An important development in 2016 was the inauguration of a panel of lawyers for the prosecution of high profile corruption and criminal cases. It is possibly too early, to speak about the desirability of this initiative. However, one would have thought the funding for that panel would have gone to the strengthening of the Office of the Director, Public Prosecutions in the Ministry. This is more so, given the continuing agitation of state counsel in the Ministry, for better conditions of service. It would seem obvious that what Nigeria needs today is an institutionalised, and not ad hoc Nigerian Prosecution Service, as the principal prosecuting authority for Nigeria, acting independently in criminal cases investigated by the police and others. It must be a source of concern to the Federal Government that the successes achieved by the Nigerian Military in its fight against Boko Haram, has not been matched by the effective prosecution of arrested insurgents.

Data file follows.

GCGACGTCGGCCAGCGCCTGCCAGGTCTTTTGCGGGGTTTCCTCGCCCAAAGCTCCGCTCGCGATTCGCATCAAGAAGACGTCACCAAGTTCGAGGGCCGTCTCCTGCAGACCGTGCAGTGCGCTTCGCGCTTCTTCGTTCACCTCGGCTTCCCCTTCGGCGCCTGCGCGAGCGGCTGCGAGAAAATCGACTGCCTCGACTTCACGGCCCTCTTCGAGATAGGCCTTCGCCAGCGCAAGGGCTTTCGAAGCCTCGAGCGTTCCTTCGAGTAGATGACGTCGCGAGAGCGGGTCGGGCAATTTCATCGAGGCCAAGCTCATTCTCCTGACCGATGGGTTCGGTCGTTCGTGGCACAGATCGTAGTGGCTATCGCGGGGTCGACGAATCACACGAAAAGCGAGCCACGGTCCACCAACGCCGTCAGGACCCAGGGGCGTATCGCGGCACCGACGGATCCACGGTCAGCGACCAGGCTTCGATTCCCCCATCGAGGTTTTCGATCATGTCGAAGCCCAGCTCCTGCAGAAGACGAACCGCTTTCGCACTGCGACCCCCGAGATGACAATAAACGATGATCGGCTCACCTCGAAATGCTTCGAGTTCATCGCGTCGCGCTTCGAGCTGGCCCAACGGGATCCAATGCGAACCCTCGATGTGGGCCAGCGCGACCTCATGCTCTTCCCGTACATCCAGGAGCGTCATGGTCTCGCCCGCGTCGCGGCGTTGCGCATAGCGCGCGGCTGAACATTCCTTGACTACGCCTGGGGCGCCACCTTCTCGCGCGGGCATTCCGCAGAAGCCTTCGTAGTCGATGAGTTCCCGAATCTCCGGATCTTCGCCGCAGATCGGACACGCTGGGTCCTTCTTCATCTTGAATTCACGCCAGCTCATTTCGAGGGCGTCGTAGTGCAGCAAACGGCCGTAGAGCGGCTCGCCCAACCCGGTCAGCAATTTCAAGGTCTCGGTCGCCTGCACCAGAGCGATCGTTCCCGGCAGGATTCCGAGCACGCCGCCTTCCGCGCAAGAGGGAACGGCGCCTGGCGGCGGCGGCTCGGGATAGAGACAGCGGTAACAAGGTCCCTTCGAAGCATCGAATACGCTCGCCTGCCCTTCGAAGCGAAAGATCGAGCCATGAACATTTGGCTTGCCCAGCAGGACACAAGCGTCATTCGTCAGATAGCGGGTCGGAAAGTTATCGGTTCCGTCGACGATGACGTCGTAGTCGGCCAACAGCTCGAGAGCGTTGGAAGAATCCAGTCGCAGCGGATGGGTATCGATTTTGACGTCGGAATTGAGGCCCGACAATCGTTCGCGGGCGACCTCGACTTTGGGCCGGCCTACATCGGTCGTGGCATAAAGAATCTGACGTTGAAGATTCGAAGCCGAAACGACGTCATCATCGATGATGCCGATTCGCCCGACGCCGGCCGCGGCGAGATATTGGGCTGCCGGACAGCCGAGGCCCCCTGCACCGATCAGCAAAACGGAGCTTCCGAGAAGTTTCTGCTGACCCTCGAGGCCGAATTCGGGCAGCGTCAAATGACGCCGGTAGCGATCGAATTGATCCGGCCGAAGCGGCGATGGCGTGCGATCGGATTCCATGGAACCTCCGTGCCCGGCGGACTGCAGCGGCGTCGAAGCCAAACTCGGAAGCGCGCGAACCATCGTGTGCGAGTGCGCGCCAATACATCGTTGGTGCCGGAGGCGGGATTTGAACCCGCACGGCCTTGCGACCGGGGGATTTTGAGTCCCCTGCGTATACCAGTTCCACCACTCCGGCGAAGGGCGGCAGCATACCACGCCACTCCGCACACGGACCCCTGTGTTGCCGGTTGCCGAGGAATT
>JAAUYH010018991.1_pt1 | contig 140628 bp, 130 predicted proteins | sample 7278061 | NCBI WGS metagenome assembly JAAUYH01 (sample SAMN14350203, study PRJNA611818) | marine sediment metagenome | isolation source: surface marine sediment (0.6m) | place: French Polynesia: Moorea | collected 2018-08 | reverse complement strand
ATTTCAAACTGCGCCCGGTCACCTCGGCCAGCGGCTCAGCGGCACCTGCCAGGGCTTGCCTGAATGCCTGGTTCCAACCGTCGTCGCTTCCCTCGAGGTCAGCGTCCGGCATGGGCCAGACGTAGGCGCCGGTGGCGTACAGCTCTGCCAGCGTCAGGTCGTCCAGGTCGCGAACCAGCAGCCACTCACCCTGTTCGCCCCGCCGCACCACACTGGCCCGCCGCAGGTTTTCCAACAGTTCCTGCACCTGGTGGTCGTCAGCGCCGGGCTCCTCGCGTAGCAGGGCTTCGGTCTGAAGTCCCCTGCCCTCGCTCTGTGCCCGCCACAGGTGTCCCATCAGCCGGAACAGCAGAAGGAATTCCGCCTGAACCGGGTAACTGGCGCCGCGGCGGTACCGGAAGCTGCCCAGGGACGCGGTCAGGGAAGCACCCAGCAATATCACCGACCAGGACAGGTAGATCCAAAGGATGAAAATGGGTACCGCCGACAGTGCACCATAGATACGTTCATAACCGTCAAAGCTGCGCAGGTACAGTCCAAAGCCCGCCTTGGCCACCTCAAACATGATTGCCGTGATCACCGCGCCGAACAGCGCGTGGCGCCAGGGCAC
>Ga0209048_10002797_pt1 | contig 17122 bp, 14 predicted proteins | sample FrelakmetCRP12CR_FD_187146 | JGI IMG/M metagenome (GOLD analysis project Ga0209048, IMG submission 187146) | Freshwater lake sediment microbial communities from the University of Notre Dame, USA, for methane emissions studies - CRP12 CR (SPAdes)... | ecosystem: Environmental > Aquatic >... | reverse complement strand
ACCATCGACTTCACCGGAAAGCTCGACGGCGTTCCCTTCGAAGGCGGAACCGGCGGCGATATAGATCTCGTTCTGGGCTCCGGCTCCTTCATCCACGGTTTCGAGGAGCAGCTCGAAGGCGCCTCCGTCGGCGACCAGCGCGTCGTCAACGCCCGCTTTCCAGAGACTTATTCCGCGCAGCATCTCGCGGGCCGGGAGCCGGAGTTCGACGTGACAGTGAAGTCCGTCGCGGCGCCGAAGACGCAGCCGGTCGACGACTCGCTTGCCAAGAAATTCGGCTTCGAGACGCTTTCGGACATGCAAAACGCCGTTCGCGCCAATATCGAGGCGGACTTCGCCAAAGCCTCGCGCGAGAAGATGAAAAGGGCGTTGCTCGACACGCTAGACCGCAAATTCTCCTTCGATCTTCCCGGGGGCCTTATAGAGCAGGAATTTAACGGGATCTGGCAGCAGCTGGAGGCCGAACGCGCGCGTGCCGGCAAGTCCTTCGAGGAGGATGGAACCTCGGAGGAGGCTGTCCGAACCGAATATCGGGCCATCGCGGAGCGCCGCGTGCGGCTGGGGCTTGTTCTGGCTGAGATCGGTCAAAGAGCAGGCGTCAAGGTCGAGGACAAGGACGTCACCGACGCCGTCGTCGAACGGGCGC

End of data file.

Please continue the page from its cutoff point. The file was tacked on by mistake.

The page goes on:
Proposals for Reform

The Buhari Administration may want to rethink its decision to establish the National Prosecution Panel and consider whether the panel could potentially weaken the office of the Director, Public Prosecution. It should be the desire of the administration to bequeath an effective and efficient prosecution service within the Ministry of Justice.

In addition the administration should:

• Appoint the Attorney-General & Minister of Justice of the Federation as the coordinating Minister of the Justice Sector.

• Improve the conditions of service of State Counsel in the Federal Ministry of Justice (Implement the harmonisation policy)

• Strengthen and refocus the Federal Justice Sector Coordinating Committee

Corruption in the Administration of Justice